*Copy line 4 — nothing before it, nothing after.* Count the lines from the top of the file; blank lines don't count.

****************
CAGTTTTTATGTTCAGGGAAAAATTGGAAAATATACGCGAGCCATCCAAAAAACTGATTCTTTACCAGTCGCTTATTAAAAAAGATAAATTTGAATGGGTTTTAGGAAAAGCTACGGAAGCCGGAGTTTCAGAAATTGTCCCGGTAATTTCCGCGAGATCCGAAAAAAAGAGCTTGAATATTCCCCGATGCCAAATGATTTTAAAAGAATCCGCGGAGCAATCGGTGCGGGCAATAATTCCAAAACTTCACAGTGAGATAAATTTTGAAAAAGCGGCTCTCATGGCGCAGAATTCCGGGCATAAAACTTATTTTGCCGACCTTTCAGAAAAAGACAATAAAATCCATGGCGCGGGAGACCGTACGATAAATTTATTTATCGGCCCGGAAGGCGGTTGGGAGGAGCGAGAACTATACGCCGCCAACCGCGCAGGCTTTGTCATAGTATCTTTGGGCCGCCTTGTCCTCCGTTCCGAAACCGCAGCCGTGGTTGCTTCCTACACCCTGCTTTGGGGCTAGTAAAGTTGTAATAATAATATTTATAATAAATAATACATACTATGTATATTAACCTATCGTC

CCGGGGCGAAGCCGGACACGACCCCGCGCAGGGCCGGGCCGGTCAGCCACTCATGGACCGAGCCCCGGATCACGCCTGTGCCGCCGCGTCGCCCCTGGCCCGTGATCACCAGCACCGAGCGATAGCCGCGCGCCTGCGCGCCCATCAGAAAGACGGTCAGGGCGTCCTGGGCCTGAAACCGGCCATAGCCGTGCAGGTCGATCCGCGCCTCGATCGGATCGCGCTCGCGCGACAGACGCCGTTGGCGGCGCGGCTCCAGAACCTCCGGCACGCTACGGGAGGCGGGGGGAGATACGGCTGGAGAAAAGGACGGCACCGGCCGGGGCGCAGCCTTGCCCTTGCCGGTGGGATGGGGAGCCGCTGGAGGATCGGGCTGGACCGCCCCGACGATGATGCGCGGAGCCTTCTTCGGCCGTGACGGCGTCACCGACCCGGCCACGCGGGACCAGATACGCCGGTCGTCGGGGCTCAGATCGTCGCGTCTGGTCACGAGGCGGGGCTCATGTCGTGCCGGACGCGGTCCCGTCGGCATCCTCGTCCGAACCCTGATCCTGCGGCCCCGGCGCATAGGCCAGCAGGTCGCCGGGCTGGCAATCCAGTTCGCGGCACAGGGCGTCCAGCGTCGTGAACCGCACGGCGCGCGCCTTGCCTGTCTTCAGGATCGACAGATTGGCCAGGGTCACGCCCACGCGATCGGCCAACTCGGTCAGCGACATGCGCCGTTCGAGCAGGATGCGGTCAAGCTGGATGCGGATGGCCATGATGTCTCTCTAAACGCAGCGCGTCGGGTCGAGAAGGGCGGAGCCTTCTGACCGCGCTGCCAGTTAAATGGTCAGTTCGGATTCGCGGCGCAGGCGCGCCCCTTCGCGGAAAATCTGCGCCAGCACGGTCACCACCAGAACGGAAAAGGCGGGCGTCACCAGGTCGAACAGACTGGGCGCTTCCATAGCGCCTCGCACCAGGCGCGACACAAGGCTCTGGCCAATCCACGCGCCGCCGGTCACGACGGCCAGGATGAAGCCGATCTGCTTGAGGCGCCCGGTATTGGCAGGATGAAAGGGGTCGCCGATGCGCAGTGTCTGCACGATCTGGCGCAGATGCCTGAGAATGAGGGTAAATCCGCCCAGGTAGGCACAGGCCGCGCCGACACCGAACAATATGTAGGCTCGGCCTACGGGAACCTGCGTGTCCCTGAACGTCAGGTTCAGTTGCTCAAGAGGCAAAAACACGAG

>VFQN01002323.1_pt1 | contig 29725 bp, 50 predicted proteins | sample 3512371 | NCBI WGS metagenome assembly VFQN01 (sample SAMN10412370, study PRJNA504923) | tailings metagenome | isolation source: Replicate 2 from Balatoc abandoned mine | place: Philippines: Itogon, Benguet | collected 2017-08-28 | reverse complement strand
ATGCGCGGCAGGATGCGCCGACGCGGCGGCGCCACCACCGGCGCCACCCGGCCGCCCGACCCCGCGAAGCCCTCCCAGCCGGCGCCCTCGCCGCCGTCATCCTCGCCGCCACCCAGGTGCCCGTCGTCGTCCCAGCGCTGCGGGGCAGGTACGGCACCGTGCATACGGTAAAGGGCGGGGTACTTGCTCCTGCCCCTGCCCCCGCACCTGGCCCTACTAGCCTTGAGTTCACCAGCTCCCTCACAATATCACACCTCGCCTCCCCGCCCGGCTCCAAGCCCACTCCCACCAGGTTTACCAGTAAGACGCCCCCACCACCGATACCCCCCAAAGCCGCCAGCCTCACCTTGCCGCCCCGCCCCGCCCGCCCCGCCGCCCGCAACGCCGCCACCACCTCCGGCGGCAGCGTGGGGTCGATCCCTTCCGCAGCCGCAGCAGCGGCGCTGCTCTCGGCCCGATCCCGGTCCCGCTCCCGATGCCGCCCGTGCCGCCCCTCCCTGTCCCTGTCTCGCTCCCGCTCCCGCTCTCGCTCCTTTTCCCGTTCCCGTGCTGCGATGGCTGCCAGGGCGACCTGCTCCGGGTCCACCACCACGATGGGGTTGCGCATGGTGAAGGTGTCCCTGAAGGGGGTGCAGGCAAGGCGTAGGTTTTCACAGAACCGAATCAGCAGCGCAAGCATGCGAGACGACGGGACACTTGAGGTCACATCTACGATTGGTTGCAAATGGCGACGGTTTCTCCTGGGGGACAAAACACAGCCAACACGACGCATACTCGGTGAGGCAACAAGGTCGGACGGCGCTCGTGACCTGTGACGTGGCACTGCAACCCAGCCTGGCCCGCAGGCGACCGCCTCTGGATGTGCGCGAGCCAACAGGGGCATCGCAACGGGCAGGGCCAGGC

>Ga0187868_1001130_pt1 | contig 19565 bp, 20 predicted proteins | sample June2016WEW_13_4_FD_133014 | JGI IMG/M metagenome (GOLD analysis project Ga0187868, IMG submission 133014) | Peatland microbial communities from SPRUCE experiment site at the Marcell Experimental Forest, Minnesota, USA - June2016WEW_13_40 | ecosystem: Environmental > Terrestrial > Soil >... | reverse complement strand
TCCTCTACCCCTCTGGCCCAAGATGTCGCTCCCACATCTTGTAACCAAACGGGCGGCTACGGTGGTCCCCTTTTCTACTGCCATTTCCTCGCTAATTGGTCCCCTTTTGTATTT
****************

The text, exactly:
ATGCGCGGCAGGATGCGCCGACGCGGCGGCGCCACCACCGGCGCCACCCGGCCGCCCGACCCCGCGAAGCCCTCCCAGCCGGCGCCCTCGCCGCCGTCATCCTCGCCGCCACCCAGGTGCCCGTCGTCGTCCCAGCGCTGCGGGGCAGGTACGGCACCGTGCATACGGTAAAGGGCGGGGTACTTGCTCCTGCCCCTGCCCCCGCACCTGGCCCTACTAGCCTTGAGTTCACCAGCTCCCTCACAATATCACACCTCGCCTCCCCGCCCGGCTCCAAGCCCACTCCCACCAGGTTTACCAGTAAGACGCCCCCACCACCGATACCCCCCAAAGCCGCCAGCCTCACCTTGCCGCCCCGCCCCGCCCGCCCCGCCGCCCGCAACGCCGCCACCACCTCCGGCGGCAGCGTGGGGTCGATCCCTTCCGCAGCCGCAGCAGCGGCGCTGCTCTCGGCCCGATCCCGGTCCCGCTCCCGATGCCGCCCGTGCCGCCCCTCCCTGTCCCTGTCTCGCTCCCGCTCCCGCTCTCGCTCCTTTTCCCGTTCCCGTGCTGCGATGGCTGCCAGGGCGACCTGCTCCGGGTCCACCACCACGATGGGGTTGCGCATGGTGAAGGTGTCCCTGAAGGGGGTGCAGGCAAGGCGTAGGTTTTCACAGAACCGAATCAGCAGCGCAAGCATGCGAGACGACGGGACACTTGAGGTCACATCTACGATTGGTTGCAAATGGCGACGGTTTCTCCTGGGGGACAAAACACAGCCAACACGACGCATACTCGGTGAGGCAACAAGGTCGGACGGCGCTCGTGACCTGTGACGTGGCACTGCAACCCAGCCTGGCCCGCAGGCGACCGCCTCTGGATGTGCGCGAGCCAACAGGGGCATCGCAACGGGCAGGGCCAGGC